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Home / Articles / Arts & Entertainment / Get Out /  Ketosis Testing
Get Out

Ketosis Testing

Learn if you're burning fat

By Wina Sturgeon
Posted // June 7,2011 -

This column is not about losing weight or dieting. It’s about athletic performance. But it contains some surprising fat-loss information.

To start, ketone strips are an inexpensive, nonprescription testing device used by diabetics and Atkins diet followers. When wet with fresh urine, the reactive pad on each strip will change color if the pee contains ketones, signaling that the body is burning fat for energy because it has little or no carbohydrates to burn. This puts the body in a state called ketosis, the basic cause of the dreaded athletic “bonk.” Ketosis means the body is basically consuming itself for fuel to function.

Park City’s Frank Plasso—a former elite runner and now CEO of a company that operates supplement stores at commercial gyms—says, “Athletes don’t want their body to go into ketosis, because at that point, they’re starting to burn, first, stored body fat, which athletes in general don’t have that much of, and next, muscle. When you run out of carbs, if you’re very lean, you burn muscle. You don’t want to get to ketosis, because it takes a lot longer to recover, since you’ve got to build up your glycogen (stored carbohydrates) again. Glycogen is fuel for the muscles. When you run out, your muscles don’t work as efficiently.”

Glycogen, a form of sugar, is especially important for marathoners, triathletes and other endurance athletes. Plasso says, "In a marathon, the proverbial saying is, you tend to hit the wall around 20 miles. At that point, when your body runs out of glycogen, you start running less efficiently.”

Crystal Talbot is a registered nurse who owns Advanced Health Care Solutions in Salt Lake City and has extensive experience with ketone strips. Her company offers home care for diabetics, and she formerly owned a Murray health-food store that ran support groups for Atkins dieters. The Atkins diet promotes keeping the body in a continual state of ketosis to lose weight.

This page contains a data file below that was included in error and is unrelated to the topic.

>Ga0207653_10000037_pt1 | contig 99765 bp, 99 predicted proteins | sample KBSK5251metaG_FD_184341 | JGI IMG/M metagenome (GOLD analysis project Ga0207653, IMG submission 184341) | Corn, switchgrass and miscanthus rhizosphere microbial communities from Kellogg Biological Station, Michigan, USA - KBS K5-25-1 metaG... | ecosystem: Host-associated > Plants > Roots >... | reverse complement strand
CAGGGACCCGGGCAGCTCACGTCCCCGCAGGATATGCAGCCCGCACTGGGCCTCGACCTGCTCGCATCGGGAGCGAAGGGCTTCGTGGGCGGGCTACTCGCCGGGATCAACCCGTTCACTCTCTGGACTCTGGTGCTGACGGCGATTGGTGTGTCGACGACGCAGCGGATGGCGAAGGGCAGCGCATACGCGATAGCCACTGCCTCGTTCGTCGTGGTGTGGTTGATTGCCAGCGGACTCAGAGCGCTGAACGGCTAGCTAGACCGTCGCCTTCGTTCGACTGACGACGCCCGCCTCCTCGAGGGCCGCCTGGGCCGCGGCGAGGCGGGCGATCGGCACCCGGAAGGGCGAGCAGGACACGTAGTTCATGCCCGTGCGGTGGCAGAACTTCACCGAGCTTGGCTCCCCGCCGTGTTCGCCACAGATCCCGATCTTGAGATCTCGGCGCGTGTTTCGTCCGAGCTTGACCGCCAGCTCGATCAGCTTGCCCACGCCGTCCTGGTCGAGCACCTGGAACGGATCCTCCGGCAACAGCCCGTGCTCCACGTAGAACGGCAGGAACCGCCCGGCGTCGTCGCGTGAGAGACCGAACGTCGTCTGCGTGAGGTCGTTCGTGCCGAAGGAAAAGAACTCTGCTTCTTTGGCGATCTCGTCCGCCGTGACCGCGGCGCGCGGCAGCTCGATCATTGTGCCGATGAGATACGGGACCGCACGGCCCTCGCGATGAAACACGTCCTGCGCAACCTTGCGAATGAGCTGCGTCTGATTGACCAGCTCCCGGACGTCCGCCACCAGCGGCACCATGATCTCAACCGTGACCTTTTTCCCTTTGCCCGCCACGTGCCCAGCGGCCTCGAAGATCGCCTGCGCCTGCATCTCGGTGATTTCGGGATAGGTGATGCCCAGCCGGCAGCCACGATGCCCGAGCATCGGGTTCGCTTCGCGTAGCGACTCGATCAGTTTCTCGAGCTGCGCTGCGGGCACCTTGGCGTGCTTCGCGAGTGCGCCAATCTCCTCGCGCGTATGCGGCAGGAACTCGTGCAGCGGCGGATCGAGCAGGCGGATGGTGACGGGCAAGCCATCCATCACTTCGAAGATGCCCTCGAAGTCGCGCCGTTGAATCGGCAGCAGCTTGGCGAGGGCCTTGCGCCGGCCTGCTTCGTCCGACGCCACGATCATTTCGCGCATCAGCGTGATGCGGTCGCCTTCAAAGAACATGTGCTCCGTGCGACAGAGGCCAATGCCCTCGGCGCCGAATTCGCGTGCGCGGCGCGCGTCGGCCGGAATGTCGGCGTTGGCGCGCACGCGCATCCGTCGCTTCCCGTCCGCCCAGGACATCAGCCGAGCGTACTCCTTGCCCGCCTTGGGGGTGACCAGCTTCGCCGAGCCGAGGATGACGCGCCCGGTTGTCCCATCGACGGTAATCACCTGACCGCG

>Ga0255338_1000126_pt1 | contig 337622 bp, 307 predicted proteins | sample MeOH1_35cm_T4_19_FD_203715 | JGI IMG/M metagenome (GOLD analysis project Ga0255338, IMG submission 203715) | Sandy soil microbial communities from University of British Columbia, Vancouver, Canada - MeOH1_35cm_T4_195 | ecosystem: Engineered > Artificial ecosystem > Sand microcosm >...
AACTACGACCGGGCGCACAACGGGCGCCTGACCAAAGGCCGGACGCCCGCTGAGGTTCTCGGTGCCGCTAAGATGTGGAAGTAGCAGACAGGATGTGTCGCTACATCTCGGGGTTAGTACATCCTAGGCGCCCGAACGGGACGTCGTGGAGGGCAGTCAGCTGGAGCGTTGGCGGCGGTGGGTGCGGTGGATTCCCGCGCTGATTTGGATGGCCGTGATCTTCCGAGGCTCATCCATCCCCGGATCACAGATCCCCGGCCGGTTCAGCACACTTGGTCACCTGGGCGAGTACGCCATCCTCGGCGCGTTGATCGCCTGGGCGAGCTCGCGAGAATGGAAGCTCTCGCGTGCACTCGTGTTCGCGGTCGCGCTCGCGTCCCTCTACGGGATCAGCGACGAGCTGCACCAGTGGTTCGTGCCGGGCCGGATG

Talbot says a low- or no-carb diet has serious drawbacks, and athletes should not use it to “make weight.”

“It’s very hard on the kidneys,” she says. “They have to process all that protein. That’s hard on the liver, as well. Plus, in today’s economy, a no-carb diet is expensive. You have to buy ... all that meat.”

She offers testing advice: “If the strip turns dark purple, you’re in ketosis. You really have to be in the purple color to be in ketosis. People who are pink or kind of pink won’t lose weight because they weren’t yet in the fat-burning state. Purple is the magic color. But [constant ketosis] can cause long-term after-effects.” Some of those effects, she explains, include the same symptoms as a diabetic about to go into a diabetic shock: “thirst, dry skin, confusion, dry mouth.”

Athletes in a competition may wish to take a quick ketone test to see if they’re about to hit the wall. Plasso says those who know their body well “may even feel a subtle burst of energy when the body is switching over to a ketosis stage of burning fat, because the two fuel systems, carbs and fat, overlap as you’re running out of gas.” If the strip turns darker than rose pink, get some carbs in your system, quick!

Meanwhile, when it comes to weight loss and exercise, the whole fat-burning, carb-burning issue is actually surprisingly complicated. But the cold equation is still the same: It’s all about calories, notwhat your body uses for metabolic fuel. If you want to get thinner, you still have to use up more calories than you consume. The harder the effort (or physical work) your body does, the more calories it will use. Running for half an hour each day uses more calories than walking for the same amount of time. But whether they are fat or carb calories makes little difference when it comes to weight loss.

 
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